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Australian grocer Coles eyes A$1b in savings, shares jump
[SYDNEY] Coles Group, Australia's second-biggest grocery chain, on Tuesday unveiled a plan to cut A$1 billion (S$939 million) in costs over the next four years, as it looks to technology to offset rising labour and energy costs.
In its first major strategy update since being spun off last year by conglomerate Wesfarmers, Coles said it planned to automate manual tasks and reduce duplication to tackle rising costs.
Coles shares jumped more than 5 per cent in early trading on Tuesday to a record intraday high since its standalone listing in November, well ahead of a slightly firmer overall market.
Australia's supermarket sector is grappling with intense competition as sales and margins get squeezed by cautious consumers and rising costs, while economic growth slows in Australia.
The long-dominant duopoloy of Coles and larger rival Woolworths has meanwhile faced fierce competition from discounters like Germany's ALDI Inc.
"The outlook for traditional bricks and mortar supermarkets is that sales densities could well decline in the medium term if action isn't taken," CEO Steven Cain told reporters on a call.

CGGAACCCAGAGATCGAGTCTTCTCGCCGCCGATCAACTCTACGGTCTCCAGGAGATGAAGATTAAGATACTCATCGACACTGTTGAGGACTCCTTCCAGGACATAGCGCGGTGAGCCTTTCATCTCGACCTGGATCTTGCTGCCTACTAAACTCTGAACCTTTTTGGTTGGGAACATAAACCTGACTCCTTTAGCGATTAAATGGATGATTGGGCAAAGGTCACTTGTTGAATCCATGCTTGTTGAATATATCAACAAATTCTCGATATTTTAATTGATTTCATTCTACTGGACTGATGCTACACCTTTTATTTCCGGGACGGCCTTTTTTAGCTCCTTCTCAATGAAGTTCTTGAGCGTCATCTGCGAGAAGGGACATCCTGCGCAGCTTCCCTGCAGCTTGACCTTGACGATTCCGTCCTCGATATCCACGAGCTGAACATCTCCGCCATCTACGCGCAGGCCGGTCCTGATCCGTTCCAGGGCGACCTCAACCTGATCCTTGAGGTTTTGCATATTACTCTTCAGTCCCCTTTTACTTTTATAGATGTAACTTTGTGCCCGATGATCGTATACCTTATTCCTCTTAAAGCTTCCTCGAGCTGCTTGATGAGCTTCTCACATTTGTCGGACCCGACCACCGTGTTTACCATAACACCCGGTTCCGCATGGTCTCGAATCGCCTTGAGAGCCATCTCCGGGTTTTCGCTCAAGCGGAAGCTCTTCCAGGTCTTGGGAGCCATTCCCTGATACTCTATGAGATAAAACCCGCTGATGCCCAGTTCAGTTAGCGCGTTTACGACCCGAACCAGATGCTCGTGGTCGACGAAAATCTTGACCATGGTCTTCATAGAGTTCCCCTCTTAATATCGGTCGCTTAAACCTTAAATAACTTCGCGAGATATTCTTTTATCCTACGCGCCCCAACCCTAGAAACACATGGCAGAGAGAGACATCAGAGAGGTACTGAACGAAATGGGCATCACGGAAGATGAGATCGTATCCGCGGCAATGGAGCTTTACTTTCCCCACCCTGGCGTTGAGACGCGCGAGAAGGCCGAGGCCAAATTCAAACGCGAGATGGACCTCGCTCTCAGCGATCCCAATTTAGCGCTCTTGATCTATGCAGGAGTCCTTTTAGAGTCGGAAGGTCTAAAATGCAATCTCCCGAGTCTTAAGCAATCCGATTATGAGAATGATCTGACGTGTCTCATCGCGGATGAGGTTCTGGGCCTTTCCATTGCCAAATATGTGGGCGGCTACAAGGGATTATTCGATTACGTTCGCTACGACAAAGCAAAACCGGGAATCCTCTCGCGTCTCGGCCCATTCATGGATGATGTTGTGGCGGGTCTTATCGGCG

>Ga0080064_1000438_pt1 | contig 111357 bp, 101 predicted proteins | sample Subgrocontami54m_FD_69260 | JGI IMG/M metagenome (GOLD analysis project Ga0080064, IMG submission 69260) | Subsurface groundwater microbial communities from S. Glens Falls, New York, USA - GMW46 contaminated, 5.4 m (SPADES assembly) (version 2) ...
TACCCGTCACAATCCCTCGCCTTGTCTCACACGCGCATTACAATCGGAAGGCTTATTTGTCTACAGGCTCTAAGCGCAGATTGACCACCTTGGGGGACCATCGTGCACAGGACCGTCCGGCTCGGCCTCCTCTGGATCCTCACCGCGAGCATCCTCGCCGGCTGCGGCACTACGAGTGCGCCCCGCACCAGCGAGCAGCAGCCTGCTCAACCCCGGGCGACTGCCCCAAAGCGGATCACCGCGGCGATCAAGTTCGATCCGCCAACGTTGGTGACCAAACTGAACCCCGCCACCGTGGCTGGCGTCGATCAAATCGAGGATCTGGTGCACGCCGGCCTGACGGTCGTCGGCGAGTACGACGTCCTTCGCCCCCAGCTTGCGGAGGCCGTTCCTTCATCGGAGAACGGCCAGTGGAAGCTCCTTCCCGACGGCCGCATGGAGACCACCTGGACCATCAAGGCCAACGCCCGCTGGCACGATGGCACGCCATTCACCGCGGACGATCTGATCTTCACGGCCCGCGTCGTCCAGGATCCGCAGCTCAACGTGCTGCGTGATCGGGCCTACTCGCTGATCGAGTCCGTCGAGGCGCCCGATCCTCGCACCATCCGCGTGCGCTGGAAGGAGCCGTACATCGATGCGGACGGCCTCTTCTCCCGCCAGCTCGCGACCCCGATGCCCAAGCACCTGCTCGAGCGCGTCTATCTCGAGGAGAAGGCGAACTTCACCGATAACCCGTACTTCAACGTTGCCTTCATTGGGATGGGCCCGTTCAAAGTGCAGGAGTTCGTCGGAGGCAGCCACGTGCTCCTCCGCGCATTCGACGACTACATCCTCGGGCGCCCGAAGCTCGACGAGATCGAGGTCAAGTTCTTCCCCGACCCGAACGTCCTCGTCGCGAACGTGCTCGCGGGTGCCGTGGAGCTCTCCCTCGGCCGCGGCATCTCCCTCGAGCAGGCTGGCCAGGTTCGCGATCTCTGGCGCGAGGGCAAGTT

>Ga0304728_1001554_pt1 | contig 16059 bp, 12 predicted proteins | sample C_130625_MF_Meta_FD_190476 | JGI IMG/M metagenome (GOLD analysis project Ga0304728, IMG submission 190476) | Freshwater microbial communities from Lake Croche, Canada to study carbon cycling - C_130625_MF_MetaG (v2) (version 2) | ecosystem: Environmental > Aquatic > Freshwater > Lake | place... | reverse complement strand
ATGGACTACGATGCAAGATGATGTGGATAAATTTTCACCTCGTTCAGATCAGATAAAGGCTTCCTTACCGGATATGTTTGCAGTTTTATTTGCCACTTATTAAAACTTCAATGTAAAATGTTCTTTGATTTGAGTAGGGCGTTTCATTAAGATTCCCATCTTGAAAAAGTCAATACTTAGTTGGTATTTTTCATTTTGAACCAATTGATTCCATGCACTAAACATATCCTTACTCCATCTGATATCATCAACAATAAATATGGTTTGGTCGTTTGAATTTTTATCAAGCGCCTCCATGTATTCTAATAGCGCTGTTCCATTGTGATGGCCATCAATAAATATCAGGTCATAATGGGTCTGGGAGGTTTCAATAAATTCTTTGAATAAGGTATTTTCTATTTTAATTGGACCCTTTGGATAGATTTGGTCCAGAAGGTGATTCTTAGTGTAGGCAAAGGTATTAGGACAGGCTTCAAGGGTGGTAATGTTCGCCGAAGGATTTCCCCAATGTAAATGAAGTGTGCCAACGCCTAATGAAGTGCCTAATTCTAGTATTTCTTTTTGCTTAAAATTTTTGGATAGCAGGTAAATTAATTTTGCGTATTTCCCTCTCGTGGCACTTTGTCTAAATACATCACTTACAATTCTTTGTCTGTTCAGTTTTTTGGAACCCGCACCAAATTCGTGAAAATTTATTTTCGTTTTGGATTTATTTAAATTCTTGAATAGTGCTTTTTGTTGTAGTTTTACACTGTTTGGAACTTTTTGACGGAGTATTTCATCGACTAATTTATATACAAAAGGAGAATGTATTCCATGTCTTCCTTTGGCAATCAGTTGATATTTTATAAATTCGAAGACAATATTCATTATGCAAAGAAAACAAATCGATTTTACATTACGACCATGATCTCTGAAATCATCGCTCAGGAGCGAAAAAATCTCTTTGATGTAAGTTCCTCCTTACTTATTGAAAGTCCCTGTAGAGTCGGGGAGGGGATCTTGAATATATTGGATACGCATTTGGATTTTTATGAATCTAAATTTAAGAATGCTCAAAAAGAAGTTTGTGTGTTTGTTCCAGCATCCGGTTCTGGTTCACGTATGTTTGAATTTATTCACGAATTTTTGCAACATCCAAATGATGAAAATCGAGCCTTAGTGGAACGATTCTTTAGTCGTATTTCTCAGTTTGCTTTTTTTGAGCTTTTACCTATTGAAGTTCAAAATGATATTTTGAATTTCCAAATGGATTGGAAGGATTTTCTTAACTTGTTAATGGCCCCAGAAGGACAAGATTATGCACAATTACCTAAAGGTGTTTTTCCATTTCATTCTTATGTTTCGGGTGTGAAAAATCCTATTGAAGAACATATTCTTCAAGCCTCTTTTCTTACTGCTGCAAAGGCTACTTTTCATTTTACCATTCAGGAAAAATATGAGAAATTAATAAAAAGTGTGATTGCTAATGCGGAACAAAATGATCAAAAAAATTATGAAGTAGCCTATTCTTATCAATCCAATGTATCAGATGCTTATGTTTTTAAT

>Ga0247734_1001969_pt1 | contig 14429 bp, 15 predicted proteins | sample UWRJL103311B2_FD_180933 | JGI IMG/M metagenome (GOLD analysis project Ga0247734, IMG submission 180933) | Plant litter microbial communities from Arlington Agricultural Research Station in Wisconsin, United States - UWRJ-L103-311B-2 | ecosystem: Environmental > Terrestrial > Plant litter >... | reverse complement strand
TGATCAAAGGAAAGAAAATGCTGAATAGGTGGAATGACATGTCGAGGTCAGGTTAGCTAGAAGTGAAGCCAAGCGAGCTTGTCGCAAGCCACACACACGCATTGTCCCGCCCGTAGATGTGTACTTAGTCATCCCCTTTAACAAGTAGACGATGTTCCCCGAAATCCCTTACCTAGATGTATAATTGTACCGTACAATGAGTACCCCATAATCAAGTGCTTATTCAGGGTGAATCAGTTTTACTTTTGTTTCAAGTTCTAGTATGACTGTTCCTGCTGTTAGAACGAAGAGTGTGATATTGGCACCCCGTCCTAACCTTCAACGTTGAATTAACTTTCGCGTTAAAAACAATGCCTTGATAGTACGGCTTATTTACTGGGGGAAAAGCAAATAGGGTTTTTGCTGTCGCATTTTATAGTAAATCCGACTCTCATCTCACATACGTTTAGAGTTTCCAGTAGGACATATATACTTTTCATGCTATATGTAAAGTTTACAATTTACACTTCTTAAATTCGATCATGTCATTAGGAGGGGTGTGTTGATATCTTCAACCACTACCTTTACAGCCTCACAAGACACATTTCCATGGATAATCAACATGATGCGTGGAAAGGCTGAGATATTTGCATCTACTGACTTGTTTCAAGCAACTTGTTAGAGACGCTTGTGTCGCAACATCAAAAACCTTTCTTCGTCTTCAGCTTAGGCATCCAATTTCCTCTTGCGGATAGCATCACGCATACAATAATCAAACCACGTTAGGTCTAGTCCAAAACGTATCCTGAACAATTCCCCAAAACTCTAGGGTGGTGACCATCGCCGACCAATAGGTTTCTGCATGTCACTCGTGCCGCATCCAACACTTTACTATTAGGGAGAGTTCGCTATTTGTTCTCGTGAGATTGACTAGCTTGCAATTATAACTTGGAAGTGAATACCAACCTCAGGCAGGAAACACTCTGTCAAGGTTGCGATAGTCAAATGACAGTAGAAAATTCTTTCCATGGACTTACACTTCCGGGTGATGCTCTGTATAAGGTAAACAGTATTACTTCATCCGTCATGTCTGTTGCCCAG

"Maintaining our share would be a terrific result given the competition that we face over the next five years or so," he added.
A week earlier, the 105-year-old grocer said it was cutting 450 jobs from its head office as part of an attempt to rein in overheads.
On Tuesday, Mr Cain said the company hoped to develop new revenue streams to keep up with a fragmenting market, and would consider selling meal kits for delivery as Woolworths said it was doing.
Coles would also try to grow its A$400 million-a-year food export business to capitalise on rising demand from China for Australian food, Mr Cain said. Coles makes about A$40 billion a year in total sales.
The company's strategy briefing was "more tweak than reset", Macquarie Group analysts wrote in a research note.
The company said it expected underlying supermarket sales growth in the quarter to end-June to be at the higher end of the range between the second and third quarter results. Underlying supermarket sales grew 2.2 per cent in the third quarter and 1.5 per cent in the second quarter.